Thanks Miller. I found your thread before I saw your post with the link. Your problem is the same as mine and your pictures show it perfectly.
Here's a link to your pictures again: viewtopic.php?f=113&t=115505
For anyone interested: As you tighten the cassette lockring the bottom edge of it makes contact with a flanged spacer on the axle. The flange of this spacer covers up the bearings inside the freehub body. As you tighten the cassette lockring it has the effect of clamping against this flanged spacer and this has the effect of locking the cassette/freehub body to the axle. And hey presto, you turn the cassette with your hand and the axle turns with it. The axle no longer turns independently inside the freehub body and is instead locked to the freehub body/cassette.THESE HUBS ARE PLAIN DEFECTIVE. DO NOT BUY A SO-CALLED CAMPAGNOLO COMPATIBLE NOVATEC FREEHUB, BECAUSE THEY SURE AS HELL AIN'T CAMPAGNOLO COMPATIBLE.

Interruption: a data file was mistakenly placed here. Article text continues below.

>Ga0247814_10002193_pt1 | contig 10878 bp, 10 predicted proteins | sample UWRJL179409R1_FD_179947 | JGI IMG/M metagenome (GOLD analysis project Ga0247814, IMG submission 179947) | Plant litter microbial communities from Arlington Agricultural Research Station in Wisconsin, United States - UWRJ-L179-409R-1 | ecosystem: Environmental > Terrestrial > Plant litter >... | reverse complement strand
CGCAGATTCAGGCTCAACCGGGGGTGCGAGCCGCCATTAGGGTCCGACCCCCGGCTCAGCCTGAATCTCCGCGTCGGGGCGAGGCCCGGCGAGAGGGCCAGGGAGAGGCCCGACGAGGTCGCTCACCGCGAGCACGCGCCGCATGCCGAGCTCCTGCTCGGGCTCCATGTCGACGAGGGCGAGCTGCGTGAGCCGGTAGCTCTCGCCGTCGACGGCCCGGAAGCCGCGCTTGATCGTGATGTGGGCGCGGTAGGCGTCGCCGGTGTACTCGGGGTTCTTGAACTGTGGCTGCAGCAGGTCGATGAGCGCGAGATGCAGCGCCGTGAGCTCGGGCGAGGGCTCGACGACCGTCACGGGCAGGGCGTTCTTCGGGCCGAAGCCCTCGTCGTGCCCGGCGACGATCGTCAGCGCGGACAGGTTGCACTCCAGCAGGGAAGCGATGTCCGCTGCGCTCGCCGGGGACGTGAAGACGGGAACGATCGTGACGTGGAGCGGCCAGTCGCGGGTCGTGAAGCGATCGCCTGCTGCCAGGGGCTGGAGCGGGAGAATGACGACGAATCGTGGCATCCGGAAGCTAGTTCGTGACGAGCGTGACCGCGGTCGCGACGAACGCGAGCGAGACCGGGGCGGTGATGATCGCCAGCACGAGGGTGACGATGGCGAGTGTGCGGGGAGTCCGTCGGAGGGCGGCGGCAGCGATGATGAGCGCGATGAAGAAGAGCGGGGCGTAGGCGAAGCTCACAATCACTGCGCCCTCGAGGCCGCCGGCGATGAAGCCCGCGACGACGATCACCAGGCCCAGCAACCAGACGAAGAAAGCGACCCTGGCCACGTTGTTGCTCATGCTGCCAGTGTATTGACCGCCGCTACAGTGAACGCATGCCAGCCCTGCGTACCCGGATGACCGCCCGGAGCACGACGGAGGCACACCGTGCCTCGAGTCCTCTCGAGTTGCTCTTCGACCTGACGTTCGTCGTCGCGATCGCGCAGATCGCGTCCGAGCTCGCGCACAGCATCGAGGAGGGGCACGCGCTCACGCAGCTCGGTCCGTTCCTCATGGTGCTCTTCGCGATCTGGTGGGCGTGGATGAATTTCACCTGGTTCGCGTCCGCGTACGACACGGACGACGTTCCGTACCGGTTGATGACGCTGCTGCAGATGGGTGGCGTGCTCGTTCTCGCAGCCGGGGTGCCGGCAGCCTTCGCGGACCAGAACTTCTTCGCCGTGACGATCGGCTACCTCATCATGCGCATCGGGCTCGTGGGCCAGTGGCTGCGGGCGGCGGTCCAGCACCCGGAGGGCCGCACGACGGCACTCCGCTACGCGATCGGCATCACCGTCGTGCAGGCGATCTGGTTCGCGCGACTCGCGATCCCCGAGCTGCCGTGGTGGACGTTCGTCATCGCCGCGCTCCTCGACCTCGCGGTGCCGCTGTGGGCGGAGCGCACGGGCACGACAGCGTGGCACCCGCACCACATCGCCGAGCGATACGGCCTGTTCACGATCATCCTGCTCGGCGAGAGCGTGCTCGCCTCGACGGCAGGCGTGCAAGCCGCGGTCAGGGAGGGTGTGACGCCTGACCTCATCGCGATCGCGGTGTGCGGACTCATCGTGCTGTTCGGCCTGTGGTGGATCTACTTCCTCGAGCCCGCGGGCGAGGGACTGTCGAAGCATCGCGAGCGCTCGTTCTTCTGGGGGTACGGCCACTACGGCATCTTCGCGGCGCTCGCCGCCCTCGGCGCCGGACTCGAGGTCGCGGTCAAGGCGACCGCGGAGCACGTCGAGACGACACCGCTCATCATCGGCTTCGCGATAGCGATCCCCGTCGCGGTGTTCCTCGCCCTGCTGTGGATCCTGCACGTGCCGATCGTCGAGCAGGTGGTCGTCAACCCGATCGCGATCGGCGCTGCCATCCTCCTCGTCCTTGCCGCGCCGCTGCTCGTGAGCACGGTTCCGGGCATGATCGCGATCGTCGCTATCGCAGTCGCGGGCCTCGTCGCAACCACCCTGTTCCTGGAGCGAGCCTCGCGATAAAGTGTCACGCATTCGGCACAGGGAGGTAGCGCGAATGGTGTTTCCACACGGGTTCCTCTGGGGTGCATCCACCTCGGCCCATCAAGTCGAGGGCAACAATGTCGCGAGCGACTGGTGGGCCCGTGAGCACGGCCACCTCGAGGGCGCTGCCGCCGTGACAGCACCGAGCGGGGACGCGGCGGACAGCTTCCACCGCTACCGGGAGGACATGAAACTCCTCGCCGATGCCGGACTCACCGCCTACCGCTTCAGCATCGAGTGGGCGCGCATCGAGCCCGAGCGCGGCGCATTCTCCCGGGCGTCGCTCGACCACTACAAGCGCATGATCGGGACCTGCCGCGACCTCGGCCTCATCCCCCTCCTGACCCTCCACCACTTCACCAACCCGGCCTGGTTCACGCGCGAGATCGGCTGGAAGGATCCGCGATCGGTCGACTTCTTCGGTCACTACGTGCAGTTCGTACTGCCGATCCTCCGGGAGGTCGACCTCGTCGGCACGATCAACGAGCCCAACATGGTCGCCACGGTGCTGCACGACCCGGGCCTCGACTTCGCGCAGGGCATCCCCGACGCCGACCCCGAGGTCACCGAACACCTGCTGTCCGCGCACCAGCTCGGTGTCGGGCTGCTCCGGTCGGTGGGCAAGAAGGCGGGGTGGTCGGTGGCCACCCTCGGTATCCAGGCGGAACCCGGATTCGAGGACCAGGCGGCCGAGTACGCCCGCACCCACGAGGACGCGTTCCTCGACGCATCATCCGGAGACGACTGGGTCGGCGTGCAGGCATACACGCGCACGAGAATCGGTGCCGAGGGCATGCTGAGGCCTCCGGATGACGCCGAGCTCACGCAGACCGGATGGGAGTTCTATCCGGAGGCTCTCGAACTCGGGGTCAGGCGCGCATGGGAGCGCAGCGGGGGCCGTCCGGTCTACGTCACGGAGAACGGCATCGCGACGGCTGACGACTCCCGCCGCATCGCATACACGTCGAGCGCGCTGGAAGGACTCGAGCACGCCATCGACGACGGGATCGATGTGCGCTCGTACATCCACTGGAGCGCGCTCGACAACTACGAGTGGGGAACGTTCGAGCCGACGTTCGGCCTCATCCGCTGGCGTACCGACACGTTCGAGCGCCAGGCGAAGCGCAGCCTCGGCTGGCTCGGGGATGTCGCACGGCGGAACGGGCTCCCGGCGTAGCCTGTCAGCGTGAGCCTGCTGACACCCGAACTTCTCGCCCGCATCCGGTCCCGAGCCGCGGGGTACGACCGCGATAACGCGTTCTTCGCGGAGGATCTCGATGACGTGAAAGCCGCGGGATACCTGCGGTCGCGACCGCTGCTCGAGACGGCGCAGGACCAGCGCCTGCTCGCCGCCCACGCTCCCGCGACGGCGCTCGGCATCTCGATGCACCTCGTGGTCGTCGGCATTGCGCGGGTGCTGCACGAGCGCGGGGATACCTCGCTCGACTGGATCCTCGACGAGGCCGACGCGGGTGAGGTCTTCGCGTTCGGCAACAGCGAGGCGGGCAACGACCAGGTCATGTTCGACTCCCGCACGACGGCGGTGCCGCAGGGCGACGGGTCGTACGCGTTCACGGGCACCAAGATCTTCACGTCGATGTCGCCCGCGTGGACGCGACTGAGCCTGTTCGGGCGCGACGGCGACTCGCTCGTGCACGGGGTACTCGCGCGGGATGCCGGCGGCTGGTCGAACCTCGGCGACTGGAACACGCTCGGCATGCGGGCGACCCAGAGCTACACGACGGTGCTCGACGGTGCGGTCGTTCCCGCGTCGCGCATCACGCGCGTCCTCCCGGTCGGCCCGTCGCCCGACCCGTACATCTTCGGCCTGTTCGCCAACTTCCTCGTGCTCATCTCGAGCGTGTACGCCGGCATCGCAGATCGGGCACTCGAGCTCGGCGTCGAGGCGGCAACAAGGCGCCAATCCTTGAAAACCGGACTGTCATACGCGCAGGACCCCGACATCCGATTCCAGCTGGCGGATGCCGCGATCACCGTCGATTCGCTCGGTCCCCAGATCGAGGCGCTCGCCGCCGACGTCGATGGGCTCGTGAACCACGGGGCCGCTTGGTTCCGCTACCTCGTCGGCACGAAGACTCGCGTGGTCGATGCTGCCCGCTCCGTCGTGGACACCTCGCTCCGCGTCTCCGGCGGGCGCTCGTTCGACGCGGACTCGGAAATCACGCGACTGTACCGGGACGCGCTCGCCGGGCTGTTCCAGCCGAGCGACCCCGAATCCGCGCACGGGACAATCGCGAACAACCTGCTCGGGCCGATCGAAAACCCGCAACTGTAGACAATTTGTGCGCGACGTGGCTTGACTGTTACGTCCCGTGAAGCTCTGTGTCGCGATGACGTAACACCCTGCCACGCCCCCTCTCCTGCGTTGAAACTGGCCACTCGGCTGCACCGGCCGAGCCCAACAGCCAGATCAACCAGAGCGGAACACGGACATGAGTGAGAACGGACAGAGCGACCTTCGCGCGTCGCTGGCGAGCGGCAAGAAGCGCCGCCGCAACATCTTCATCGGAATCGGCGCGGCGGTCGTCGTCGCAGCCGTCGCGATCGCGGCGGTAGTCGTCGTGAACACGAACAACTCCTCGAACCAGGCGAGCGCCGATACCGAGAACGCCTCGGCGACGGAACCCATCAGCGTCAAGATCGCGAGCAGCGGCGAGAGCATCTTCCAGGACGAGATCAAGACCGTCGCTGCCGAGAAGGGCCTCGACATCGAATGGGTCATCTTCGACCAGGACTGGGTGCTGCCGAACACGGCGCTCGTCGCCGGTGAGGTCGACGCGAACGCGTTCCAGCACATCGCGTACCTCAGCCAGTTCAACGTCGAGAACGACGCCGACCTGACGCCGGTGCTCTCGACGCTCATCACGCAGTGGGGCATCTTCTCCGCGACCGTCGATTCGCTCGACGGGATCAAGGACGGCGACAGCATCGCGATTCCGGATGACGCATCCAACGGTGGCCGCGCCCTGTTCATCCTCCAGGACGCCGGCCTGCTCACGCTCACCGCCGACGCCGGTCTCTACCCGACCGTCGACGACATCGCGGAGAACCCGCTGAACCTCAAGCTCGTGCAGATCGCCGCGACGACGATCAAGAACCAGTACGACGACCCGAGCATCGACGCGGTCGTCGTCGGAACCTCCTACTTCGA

Two solutions spring to mind:-
1/ Fit spacer/spacers onto the freehub body before I fit the cassette in an attempt to create some clearance between the bottom edge of the cassette lockring and the flanged spacer on the axle. But this is exactly what cassette spacers are not meant for.
2/ Use a shallower depth lockring, if you can. I say 'If you can' because in the case of Campag 10 speed a Token lockring is a bit shallower than a Campag one, but you might be screwed if this problem is with an 11 speed cassette where there are few, if any, alternative lockrings.
However, both of these fixes are plain bad because in the case of this Novatec hub there are already very few threads actually engaging between lockring and freehub body, and either of these two fixes will result in even fewerthreads engaging.
Any ideas anyone? Has my Novatec F582SB hub been built with the wrong parts? And what is my position if I cobble together some kind of fix that results in some kind of injury to myself?